DOJ’s Stance on the Wire Act is Merely an Administration’s Opinion

January 2, 2012

Is the recent news from the DOJ regarding the 1961 Wire Act and its application only to sportsbetting (not online poker) too good to be true? Some legal analysts say don’t count your chickens before they’ve hatched.

An online gaming expert and Las Vegas attorney with Lionel Sawyer & Collins, Greg Gemignani, says of the recent DOJ announcement, “This is just an opinion of the Department of Justice and only reflects what the Obama administration would bring charges on. Future departments of justice could interpret the Wire Act differently.”

The opinion of the DOJ can at any time be reversed and withdrawn. Courts can intervene, voiding the DOJ’s memorandum. If Congress passed the DOJ’s ruling into law, then the “opinion” would become permanent, but for now, it’s merely opinion.

An attorney who specializes in gambling laws with K&L Gates LLP in Pennsylvania, Linda Shorey, says, “An opinion of the Office of Legal Counsel can be withdrawn or changed, although it is not often done. Under the US Constitution, only the courts have the authority to determine whether the Wire Act applies to poker wagers. The Department of Justice memo is not binding on the courts.”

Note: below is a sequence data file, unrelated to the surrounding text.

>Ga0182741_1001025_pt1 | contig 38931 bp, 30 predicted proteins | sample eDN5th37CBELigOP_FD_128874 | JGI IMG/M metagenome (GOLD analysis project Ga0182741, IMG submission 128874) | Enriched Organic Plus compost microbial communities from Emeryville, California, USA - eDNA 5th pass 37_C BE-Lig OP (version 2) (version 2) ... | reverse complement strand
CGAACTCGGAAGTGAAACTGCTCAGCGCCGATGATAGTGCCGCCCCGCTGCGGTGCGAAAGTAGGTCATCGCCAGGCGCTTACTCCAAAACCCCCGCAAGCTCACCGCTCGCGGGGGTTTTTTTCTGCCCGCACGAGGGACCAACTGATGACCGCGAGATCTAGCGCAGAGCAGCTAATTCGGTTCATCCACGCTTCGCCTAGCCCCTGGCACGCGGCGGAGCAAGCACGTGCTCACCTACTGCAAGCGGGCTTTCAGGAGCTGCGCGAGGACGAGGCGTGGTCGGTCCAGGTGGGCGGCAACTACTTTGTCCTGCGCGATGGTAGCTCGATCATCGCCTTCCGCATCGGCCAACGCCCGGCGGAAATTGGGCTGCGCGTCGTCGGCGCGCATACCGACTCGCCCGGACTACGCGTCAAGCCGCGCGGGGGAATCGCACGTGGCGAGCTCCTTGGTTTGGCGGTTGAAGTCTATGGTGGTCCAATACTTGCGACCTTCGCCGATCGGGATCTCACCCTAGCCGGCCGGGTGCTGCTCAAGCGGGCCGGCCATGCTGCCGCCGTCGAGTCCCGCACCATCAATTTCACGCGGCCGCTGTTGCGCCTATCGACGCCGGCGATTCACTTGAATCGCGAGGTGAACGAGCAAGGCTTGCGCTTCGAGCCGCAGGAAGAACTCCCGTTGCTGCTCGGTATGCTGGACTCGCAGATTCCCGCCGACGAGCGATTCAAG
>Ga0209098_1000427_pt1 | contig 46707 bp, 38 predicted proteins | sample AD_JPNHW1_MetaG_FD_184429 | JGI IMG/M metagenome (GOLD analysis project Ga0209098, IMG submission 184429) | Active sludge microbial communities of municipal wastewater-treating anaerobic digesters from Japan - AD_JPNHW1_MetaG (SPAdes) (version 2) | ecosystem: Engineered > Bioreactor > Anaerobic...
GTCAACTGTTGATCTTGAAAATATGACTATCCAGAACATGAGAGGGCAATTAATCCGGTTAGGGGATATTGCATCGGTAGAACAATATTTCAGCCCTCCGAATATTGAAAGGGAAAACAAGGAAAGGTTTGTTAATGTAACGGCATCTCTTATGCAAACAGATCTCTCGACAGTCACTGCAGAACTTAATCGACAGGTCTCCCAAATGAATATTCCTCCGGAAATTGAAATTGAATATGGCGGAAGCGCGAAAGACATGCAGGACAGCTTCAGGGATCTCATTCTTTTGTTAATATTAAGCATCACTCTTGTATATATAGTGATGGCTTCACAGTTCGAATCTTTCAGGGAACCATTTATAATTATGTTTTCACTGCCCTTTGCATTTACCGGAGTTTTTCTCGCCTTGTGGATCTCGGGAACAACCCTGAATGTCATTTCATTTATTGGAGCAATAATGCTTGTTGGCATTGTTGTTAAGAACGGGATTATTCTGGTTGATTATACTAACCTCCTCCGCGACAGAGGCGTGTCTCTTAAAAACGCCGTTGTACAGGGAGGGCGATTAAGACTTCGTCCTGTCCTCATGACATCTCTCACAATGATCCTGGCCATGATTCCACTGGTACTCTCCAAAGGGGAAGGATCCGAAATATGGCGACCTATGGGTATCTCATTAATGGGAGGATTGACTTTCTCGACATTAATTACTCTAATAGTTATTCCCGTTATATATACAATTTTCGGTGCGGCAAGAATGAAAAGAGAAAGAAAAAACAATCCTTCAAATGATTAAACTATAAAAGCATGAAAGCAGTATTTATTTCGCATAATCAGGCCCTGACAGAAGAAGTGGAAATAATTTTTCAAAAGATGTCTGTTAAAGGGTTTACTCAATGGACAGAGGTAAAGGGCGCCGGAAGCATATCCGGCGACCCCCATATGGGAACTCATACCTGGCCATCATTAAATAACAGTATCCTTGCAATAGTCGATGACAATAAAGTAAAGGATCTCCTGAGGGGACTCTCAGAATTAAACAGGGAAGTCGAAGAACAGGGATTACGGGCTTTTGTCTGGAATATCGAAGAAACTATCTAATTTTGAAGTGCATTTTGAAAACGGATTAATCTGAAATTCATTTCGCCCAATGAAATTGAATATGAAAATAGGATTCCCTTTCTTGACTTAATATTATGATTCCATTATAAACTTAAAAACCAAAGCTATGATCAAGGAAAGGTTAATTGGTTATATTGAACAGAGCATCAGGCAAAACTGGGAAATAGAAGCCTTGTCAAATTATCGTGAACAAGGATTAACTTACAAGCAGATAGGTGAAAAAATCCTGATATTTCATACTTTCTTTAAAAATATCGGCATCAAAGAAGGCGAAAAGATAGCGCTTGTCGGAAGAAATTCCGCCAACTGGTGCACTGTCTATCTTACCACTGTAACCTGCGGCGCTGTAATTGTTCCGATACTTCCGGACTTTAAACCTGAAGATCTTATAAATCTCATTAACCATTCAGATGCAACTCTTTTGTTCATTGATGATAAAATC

In the past, the Wire Act has been ruled in a New Orleans court of appeals that the Wire Act only applied to sportsbetting, but a federal judge in Utah did not share view and ruled opposite. Hopefully Congress will take some action now though to clear things up, though controversial matters such as online gambling are not well received this close to an election.

The executive director of the Poker Players Alliance (PPA), however, believes this is still positive ground for the cause. He says, “This ruling gives states the confidence to move forward with intrastate Internet poker.”

The PPA does however still support federal level legislation rather than intrastate laws.

Pappas adds, “Efforts at the Federal level are going to increase as well. There are a number of lawmakers that feel like it is time for Congress to step in.”


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